Which wall plugs?

Philocalist

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Bear in mind that my DIY prowess starts and ends with using a big hammer ... so be gentle with me :)
I've got to fasten a couple of fairly substantial bathroom cabinets to the wall, and I'd really prefer it if they stayed there once up.
Problem is, I've no real idea of the best type of plug to use - I'm hoping someone on here, a bit better clued-up than me, can point me in the right direction please?
Surface is tiled (tiles ARE firmly attached), but the tiles are not your typical ceramic bathroom tiles - they're a stone-effect finish, maybe 8mm thick, onto plasterboard panels that are apparently filled with some sort of heavyweight cardboard 'honeycomb'. Combined, Im guessing the total thickness of the tile and plasterboard face is likely around 16mm, maybe a bit more, before I'll find any sort of cavity behind - and that's assuming that I get through into a cavity (to let a plug open properly), rather than hit the honeycomb.

So, 2 questions - is the best way to drill through these with a 'proper' tile drill (or is there a better way?), and what are the best type of plugs I should be using?
Thanks! (y)
 

Markywhizz

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There are all sorts of fancy anchors on the market for plasterboard. They tend to be designed to expand behind the board as you tighten them up. I’m not expert enough to give you a particular recommendation. @Dave or @Wise Owl would know the best sort to use.
 

matti

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Ok, so your fixing into a paramount board wall, if it was me, I'd get some expansion toggle fixing, that way if you ever take the cabinet down, the fixing will stay in the wall, most expansion fixing say you will need a fixing gun to set the fixing in the wall, but if your careful with a drill, it'll work the same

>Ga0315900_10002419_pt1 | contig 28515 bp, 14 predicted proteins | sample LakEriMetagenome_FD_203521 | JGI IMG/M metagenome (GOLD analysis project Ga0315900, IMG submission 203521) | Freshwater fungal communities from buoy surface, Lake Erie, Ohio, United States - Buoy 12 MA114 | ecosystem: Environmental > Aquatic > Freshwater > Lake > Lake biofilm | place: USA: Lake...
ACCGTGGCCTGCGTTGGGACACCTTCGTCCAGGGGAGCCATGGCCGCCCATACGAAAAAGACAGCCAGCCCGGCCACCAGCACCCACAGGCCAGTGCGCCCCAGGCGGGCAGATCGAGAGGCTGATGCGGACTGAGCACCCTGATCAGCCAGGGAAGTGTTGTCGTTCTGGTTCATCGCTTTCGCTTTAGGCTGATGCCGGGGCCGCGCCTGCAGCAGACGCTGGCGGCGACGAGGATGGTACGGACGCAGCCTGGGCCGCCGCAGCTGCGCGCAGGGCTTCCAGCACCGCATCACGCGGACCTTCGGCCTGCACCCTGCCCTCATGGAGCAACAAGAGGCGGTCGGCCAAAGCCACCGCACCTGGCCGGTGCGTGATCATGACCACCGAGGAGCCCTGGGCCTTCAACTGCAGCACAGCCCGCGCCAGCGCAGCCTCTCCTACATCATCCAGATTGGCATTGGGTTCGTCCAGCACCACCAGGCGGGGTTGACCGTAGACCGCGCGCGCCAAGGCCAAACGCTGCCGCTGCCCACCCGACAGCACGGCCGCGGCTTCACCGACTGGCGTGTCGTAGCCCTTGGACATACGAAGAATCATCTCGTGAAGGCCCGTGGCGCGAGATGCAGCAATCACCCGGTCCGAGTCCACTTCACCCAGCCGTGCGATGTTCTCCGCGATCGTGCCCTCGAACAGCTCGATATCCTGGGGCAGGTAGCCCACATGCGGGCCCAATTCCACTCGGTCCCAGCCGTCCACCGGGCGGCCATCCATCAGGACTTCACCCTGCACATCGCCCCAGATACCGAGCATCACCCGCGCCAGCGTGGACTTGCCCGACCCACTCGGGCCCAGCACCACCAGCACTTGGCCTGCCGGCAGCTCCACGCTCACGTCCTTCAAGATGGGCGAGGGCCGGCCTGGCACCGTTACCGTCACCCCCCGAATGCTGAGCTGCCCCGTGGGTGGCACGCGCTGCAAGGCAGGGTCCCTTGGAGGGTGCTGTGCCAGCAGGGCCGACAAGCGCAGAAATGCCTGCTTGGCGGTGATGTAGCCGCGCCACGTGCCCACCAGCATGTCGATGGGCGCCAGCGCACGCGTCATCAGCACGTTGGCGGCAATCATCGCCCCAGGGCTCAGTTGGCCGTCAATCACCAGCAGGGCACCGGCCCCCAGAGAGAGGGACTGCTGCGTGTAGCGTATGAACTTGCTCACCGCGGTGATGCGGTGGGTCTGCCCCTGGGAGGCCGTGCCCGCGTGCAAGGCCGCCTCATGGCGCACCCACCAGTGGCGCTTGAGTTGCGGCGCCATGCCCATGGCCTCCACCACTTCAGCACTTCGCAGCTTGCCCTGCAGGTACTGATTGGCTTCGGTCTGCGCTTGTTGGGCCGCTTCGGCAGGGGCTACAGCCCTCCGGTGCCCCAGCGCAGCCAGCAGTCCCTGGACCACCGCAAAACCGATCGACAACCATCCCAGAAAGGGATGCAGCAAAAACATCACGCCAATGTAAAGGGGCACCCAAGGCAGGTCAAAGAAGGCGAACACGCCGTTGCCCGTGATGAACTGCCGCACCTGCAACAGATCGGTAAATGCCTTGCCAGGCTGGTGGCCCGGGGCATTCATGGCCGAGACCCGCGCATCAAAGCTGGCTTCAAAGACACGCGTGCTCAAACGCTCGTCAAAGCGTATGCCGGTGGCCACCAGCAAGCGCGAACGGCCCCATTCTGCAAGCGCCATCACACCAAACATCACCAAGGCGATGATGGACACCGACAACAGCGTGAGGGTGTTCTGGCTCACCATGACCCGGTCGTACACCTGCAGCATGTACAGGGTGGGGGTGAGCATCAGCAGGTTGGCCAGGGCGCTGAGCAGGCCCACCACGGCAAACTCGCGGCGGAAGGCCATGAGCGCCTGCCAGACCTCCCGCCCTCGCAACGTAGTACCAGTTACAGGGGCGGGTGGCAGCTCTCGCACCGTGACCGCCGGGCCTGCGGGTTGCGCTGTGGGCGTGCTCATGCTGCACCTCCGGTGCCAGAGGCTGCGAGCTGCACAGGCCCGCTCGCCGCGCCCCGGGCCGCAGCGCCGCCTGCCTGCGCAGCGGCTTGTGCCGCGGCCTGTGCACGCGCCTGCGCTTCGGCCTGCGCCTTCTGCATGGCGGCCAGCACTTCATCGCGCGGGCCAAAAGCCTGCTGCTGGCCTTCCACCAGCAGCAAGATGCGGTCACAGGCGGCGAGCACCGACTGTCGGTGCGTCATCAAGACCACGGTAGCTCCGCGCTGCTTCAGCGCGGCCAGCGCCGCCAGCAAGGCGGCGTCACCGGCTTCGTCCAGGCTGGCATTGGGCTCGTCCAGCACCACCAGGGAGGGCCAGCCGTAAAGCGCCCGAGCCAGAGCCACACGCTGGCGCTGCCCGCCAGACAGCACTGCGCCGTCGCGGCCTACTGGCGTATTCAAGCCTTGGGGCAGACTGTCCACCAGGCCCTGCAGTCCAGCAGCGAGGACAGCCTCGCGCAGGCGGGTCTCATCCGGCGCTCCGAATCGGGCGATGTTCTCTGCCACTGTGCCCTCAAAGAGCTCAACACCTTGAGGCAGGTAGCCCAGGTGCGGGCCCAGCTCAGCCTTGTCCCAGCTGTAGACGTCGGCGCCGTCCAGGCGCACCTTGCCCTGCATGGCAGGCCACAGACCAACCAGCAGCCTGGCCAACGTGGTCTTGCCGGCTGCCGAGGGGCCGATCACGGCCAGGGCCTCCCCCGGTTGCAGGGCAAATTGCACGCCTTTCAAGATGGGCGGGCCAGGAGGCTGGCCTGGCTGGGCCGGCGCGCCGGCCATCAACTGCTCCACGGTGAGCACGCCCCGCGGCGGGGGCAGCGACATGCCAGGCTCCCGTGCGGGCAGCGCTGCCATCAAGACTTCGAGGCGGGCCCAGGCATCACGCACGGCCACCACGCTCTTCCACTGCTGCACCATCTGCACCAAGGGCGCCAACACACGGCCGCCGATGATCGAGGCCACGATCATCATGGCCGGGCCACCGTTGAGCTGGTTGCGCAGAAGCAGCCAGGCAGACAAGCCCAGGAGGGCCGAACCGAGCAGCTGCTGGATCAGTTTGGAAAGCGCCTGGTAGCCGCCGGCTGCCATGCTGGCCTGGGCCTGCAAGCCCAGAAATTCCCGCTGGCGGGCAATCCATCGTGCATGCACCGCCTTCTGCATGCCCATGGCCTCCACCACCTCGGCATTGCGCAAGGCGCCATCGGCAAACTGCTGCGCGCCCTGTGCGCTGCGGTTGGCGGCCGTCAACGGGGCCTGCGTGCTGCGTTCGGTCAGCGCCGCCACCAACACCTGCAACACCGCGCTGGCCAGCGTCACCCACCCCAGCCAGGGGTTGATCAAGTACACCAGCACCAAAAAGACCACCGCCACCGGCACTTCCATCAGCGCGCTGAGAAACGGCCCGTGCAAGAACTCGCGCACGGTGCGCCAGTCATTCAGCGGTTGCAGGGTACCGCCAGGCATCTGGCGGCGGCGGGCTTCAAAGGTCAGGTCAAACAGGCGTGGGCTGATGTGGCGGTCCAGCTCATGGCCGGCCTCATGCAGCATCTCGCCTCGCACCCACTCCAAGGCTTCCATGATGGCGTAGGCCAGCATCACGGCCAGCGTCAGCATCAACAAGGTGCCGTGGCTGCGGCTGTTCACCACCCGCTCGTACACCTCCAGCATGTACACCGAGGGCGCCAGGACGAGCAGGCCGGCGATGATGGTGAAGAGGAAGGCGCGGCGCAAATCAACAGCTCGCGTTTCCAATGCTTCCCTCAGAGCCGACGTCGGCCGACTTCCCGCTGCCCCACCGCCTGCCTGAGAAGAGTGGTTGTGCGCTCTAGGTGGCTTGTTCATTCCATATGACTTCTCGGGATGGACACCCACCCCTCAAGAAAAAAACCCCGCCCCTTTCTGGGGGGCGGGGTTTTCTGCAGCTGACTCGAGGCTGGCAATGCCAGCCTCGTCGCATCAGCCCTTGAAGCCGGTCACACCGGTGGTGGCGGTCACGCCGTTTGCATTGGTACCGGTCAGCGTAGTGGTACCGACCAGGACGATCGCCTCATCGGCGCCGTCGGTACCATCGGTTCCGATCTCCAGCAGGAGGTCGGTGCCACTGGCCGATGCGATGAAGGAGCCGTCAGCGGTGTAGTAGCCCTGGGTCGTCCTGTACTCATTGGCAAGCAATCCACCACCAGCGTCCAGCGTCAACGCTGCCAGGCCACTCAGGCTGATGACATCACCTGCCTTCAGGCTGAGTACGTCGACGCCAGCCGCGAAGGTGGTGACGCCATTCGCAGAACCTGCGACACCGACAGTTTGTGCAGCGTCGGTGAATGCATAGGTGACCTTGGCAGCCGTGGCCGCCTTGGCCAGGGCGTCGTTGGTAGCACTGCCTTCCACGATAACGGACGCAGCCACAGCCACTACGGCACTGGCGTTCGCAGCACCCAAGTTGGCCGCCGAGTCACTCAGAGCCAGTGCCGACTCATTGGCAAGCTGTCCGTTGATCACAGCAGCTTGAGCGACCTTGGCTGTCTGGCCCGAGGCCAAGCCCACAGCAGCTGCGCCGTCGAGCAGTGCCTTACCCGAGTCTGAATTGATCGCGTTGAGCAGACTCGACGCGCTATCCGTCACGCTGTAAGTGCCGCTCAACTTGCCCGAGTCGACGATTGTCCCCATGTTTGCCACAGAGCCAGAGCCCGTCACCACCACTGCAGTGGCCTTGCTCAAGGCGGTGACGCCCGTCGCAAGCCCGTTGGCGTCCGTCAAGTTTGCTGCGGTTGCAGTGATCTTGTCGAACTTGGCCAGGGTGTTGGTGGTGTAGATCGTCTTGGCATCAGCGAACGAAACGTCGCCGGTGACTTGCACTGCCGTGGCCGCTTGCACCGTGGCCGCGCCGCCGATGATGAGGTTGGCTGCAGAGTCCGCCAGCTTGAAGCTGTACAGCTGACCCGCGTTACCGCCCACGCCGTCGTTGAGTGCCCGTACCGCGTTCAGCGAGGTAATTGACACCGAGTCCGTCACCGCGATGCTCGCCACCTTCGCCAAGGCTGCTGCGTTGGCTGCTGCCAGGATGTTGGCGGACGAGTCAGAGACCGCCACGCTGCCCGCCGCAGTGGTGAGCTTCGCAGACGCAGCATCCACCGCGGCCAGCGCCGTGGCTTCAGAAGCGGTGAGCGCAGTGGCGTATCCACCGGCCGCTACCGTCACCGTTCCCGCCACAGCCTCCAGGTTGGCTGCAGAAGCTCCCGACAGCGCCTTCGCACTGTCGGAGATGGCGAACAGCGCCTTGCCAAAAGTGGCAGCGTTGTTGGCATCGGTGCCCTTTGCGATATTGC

rudd

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Before drilling (a small strip of electrical tape on tile helps keep bit true) check theres no pipe work or cables hidden away. ?
 

NobbyHall

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Theres a chap on Youtube called the Gosford handyman he has a couple videos about fixing up that would help
 

Dave

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As WO has posted above. If fixing to tiles flatten the little barbs down first.

If the tiles are ceramic then a normal tile drill will work, however if they are Porcelain or wall/floor tiles you will need a diamond bit to drill into them...

Normally used with a guide to stop the drill bit from sliding on the tile surface, but you can do it without if you put the drill bit on an angle to get a start and then straighten it up as you feed it in.
 

Wise Owl

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Heres a story for ya, i did a house refurb and the house interior walls were old Breeze Blocks think they were called Coke Blocks or summat, anyway i asked if they wanted a Board laminating onto the wall that was separating the Bathroom and the Kitchen, this guy being tighter than Cramp said no patch and skim. At a later date when it was all done and looking Lovely he decided to put a cupboard on that wall :ROFLMAO: :ROFLMAO: :ROFLMAO: He drill 2 holes perfectly in line with the Kitchen cupboard above the Cooker hood which came tumbling down and smashed the Ceramic hob :eek: @Dave will tell ya them Blocks were only 2 inch thick and about as strong as weak cup of tea.